Without the need to protect their nesting territory for another nesting attempt, they had no reason to stay once the second brood juveniles fledged. This movement to different hunting grounds is an important survival behavior. The longer the bluebird family stayed in the nesting area, the more likely predators would detect the inexperienced fledglings.
I certainly don't need three feeders out this time of year, but I think of them as welcome flags, along with the flowers that are still blooming, advertising an oasis for thirsty, late travelers. Below, a female Rose-breasted grosbeak that visited my sunflower feeder a week ago. She is just passing through, on her way to the West Indies, Mexico or South America to spend her winter. Many migrants are passing through our yards this time of year, both seen and unseen.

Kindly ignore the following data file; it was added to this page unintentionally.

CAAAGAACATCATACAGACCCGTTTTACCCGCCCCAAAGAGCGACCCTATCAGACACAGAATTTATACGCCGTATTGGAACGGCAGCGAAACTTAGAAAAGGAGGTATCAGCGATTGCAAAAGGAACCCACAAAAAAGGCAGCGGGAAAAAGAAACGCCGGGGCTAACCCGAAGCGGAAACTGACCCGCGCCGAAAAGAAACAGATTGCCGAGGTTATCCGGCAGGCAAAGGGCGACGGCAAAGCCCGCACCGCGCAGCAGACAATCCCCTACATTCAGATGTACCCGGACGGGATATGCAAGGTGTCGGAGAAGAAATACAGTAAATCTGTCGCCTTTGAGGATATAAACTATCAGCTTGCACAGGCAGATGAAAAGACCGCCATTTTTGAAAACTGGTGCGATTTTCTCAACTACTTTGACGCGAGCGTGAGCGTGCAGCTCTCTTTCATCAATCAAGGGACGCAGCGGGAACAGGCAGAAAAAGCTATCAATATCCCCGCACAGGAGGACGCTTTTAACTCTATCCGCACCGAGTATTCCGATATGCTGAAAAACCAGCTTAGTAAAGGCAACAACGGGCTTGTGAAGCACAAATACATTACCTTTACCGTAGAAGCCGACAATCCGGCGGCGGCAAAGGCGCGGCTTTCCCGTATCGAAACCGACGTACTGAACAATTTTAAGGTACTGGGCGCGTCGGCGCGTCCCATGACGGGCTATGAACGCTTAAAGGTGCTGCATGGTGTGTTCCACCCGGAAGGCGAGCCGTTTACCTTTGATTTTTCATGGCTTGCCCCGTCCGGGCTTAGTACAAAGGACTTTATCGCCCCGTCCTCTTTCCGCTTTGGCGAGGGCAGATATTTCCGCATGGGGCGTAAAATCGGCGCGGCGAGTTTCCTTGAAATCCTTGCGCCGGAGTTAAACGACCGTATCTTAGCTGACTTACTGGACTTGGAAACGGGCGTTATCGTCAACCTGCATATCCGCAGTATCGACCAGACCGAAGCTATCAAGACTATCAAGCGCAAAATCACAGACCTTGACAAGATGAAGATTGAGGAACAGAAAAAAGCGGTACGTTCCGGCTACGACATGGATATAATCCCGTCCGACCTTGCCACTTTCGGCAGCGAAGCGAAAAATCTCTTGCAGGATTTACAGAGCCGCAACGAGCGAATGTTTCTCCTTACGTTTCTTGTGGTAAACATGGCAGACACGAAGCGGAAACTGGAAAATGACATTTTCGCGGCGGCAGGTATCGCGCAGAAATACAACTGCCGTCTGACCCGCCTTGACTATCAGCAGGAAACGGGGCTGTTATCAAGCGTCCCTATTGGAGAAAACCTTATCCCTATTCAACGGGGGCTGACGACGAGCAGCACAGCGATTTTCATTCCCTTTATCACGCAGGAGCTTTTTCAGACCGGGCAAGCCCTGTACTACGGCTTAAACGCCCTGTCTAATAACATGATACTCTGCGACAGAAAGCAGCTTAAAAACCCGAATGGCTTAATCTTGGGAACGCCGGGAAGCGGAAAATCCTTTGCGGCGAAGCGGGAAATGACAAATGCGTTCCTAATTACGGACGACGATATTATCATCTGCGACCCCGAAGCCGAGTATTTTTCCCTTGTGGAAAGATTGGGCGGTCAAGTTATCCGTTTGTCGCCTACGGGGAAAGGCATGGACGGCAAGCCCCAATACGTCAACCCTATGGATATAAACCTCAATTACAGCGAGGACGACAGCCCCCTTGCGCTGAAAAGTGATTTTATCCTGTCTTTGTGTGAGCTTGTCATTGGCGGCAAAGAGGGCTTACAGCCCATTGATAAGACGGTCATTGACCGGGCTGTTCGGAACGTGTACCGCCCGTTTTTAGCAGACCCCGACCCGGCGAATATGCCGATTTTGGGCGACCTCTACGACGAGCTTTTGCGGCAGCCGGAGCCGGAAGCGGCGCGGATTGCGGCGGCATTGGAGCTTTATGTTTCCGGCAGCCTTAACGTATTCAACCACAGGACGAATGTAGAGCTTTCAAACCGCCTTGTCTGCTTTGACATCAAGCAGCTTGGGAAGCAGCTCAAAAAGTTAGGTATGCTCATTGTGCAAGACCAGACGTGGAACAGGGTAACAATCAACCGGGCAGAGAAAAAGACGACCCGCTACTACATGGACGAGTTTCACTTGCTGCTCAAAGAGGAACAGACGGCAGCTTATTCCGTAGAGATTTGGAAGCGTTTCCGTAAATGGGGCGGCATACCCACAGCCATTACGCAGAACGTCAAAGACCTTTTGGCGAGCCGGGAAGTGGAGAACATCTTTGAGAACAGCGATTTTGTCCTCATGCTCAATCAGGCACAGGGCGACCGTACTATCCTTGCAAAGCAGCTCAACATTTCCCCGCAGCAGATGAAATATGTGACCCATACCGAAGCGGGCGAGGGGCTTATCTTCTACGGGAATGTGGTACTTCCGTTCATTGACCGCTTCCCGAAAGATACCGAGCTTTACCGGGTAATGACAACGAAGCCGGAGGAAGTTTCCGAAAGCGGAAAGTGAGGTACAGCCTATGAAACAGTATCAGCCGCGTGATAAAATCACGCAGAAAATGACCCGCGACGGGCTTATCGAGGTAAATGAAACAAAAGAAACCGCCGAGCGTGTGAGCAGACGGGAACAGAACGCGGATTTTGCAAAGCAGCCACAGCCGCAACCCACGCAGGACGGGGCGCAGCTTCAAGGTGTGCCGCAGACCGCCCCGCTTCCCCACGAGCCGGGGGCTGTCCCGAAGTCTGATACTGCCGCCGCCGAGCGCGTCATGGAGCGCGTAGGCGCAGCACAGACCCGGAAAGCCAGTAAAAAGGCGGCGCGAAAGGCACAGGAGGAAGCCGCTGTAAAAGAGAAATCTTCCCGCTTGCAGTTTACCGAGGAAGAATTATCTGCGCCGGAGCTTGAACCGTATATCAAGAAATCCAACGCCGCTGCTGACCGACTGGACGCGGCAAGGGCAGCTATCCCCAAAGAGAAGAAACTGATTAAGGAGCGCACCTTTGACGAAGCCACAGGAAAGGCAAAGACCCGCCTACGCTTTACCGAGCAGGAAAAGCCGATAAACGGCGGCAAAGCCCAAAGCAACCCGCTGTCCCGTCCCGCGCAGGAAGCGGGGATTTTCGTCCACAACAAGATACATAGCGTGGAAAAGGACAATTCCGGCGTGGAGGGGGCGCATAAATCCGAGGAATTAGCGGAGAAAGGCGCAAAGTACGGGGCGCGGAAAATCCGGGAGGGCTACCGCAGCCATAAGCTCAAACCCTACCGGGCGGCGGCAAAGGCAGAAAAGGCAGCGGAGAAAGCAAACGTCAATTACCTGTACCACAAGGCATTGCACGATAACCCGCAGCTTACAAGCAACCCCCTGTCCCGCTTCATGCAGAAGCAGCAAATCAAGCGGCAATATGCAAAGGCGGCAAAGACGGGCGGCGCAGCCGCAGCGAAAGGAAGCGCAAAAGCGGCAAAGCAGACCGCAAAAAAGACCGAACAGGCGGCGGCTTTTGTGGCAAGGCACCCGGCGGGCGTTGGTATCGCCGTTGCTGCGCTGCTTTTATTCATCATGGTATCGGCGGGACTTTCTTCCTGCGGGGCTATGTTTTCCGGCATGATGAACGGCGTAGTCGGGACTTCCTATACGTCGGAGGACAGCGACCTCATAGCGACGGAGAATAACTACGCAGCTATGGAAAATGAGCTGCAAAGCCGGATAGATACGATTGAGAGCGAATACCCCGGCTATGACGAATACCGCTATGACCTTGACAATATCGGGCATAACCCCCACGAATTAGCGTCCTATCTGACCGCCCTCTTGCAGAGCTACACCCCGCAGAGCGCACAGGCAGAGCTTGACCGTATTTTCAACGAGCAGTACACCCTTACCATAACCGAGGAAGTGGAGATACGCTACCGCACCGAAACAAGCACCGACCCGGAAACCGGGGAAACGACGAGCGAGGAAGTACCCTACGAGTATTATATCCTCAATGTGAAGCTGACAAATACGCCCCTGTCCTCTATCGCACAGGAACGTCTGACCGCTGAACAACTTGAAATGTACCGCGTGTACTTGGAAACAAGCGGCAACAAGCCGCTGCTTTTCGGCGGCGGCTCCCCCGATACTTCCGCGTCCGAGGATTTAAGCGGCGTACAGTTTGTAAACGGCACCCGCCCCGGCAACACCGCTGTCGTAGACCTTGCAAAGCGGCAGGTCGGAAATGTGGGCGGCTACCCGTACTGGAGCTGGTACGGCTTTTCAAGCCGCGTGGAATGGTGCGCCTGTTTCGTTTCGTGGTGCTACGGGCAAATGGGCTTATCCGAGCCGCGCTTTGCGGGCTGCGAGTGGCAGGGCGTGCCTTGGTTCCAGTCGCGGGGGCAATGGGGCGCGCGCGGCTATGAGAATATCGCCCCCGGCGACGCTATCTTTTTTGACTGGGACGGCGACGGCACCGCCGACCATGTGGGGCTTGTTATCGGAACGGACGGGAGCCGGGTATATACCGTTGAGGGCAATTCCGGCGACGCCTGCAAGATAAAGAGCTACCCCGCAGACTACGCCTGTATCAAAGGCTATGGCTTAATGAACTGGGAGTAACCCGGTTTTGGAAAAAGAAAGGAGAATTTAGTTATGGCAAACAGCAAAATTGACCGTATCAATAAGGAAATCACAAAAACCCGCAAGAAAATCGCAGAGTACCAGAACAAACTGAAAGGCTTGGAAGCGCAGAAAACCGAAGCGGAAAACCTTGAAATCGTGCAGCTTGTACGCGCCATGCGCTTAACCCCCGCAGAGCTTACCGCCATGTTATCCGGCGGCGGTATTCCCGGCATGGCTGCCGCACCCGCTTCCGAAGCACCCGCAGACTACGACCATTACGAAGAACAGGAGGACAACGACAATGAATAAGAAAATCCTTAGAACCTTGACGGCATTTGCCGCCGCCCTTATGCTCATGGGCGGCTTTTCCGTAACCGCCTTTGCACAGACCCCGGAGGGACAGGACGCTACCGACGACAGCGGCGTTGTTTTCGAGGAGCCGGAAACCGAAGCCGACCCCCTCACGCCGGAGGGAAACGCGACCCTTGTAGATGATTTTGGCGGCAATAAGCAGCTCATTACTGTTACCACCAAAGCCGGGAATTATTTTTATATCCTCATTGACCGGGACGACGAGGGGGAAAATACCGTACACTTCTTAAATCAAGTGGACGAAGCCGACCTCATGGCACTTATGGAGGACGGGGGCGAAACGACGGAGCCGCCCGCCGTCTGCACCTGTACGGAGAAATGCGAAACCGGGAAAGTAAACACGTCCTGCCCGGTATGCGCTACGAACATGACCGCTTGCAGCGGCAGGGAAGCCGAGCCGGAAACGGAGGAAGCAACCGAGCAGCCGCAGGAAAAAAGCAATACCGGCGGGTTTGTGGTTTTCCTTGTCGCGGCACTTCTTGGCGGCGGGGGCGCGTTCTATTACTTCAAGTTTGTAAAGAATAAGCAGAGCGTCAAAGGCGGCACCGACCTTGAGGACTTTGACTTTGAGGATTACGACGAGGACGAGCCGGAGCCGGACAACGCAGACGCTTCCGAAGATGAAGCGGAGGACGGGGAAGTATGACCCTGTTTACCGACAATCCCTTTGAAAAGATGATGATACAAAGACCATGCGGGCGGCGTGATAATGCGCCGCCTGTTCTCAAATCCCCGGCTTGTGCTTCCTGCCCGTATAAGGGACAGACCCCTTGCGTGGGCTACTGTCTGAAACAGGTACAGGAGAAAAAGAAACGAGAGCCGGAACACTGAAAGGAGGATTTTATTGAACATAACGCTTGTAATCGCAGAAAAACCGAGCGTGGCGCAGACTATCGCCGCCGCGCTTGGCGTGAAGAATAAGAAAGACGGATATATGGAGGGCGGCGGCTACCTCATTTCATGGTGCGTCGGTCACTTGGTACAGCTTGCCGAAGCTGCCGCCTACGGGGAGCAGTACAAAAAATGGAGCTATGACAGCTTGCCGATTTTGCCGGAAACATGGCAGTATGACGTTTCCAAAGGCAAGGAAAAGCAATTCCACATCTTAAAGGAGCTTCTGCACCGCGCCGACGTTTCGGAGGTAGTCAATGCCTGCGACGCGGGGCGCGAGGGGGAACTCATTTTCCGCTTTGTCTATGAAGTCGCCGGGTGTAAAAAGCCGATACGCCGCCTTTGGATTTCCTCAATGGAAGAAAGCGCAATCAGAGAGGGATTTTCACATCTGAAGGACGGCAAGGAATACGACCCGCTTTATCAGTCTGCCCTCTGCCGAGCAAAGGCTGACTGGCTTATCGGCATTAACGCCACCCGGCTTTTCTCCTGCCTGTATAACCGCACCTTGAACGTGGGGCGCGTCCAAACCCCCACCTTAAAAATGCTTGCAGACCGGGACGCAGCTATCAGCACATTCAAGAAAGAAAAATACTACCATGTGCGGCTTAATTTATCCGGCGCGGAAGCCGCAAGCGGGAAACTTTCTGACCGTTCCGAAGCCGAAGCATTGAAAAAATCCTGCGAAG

Fall is a beautiful, exciting time of year!
Next post: Fall color and more fun around the bird bath.
Links and Resources:
Blog posts on the bluebird family that nested in my yard during the 2010 breeding season.
Visit these links to see juvenile bluebirds enjoying a bath and my experience with feeding mealworms.
Learn more about how bird banding helps us learn about hummingbirds.
Visit the Hummingbird Study Group to learn more about hummingbird species.
Contacts for reporting sightings of hummingbirds during winter months in the east: Bob and Martha Sargent, Rubythroat@aol.com or 205-681-2888
Posts about Ruby-throated hummingbirds on this blog.